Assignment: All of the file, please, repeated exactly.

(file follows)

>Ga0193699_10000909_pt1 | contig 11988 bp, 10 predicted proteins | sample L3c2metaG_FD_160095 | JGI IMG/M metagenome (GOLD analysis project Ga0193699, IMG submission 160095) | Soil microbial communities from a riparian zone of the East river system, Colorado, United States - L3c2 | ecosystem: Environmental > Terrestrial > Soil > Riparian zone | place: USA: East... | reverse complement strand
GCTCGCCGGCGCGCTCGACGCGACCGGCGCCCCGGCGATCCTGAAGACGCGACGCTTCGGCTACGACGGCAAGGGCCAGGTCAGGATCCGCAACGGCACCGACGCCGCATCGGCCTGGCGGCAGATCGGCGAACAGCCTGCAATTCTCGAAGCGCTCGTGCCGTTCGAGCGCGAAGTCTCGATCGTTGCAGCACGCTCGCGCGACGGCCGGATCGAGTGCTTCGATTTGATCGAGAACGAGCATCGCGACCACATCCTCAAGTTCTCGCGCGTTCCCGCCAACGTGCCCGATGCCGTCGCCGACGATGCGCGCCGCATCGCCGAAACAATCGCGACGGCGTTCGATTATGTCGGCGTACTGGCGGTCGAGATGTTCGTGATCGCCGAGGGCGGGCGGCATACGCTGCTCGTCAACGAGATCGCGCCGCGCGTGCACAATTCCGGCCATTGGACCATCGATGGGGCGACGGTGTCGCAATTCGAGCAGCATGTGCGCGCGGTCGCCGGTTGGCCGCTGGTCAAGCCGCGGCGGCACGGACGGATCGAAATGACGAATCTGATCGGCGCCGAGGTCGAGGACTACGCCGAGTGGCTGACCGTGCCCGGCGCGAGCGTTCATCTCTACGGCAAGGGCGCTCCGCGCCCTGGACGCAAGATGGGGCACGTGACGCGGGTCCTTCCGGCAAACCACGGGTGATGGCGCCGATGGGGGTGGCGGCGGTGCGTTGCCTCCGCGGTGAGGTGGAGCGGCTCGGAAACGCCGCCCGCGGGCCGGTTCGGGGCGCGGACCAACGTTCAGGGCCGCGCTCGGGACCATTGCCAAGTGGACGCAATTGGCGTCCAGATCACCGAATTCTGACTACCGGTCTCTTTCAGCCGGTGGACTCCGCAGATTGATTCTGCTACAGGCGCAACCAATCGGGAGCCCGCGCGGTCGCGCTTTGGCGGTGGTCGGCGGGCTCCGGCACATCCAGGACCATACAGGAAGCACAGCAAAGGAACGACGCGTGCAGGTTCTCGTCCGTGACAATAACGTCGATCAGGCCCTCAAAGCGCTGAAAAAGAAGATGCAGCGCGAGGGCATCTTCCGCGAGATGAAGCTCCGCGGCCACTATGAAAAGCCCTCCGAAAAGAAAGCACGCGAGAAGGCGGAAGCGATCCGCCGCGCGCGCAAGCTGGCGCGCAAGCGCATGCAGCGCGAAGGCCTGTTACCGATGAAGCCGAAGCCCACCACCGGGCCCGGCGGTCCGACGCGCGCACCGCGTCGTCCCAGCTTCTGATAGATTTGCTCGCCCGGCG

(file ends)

>Ga0193699_10000909_pt1 | contig 11988 bp, 10 predicted proteins | sample L3c2metaG_FD_160095 | JGI IMG/M metagenome (GOLD analysis project Ga0193699, IMG submission 160095) | Soil microbial communities from a riparian zone of the East river system, Colorado, United States - L3c2 | ecosystem: Environmental > Terrestrial > Soil > Riparian zone | place: USA: East... | reverse complement strand
GCTCGCCGGCGCGCTCGACGCGACCGGCGCCCCGGCGATCCTGAAGACGCGACGCTTCGGCTACGACGGCAAGGGCCAGGTCAGGATCCGCAACGGCACCGACGCCGCATCGGCCTGGCGGCAGATCGGCGAACAGCCTGCAATTCTCGAAGCGCTCGTGCCGTTCGAGCGCGAAGTCTCGATCGTTGCAGCACGCTCGCGCGACGGCCGGATCGAGTGCTTCGATTTGATCGAGAACGAGCATCGCGACCACATCCTCAAGTTCTCGCGCGTTCCCGCCAACGTGCCCGATGCCGTCGCCGACGATGCGCGCCGCATCGCCGAAACAATCGCGACGGCGTTCGATTATGTCGGCGTACTGGCGGTCGAGATGTTCGTGATCGCCGAGGGCGGGCGGCATACGCTGCTCGTCAACGAGATCGCGCCGCGCGTGCACAATTCCGGCCATTGGACCATCGATGGGGCGACGGTGTCGCAATTCGAGCAGCATGTGCGCGCGGTCGCCGGTTGGCCGCTGGTCAAGCCGCGGCGGCACGGACGGATCGAAATGACGAATCTGATCGGCGCCGAGGTCGAGGACTACGCCGAGTGGCTGACCGTGCCCGGCGCGAGCGTTCATCTCTACGGCAAGGGCGCTCCGCGCCCTGGACGCAAGATGGGGCACGTGACGCGGGTCCTTCCGGCAAACCACGGGTGATGGCGCCGATGGGGGTGGCGGCGGTGCGTTGCCTCCGCGGTGAGGTGGAGCGGCTCGGAAACGCCGCCCGCGGGCCGGTTCGGGGCGCGGACCAACGTTCAGGGCCGCGCTCGGGACCATTGCCAAGTGGACGCAATTGGCGTCCAGATCACCGAATTCTGACTACCGGTCTCTTTCAGCCGGTGGACTCCGCAGATTGATTCTGCTACAGGCGCAACCAATCGGGAGCCCGCGCGGTCGCGCTTTGGCGGTGGTCGGCGGGCTCCGGCACATCCAGGACCATACAGGAAGCACAGCAAAGGAACGACGCGTGCAGGTTCTCGTCCGTGACAATAACGTCGATCAGGCCCTCAAAGCGCTGAAAAAGAAGATGCAGCGCGAGGGCATCTTCCGCGAGATGAAGCTCCGCGGCCACTATGAAAAGCCCTCCGAAAAGAAAGCACGCGAGAAGGCGGAAGCGATCCGCCGCGCGCGCAAGCTGGCGCGCAAGCGCATGCAGCGCGAAGGCCTGTTACCGATGAAGCCGAAGCCCACCACCGGGCCCGGCGGTCCGACGCGCGCACCGCGTCGTCCCAGCTTCTGATAGATTTGCTCGCCCGGCG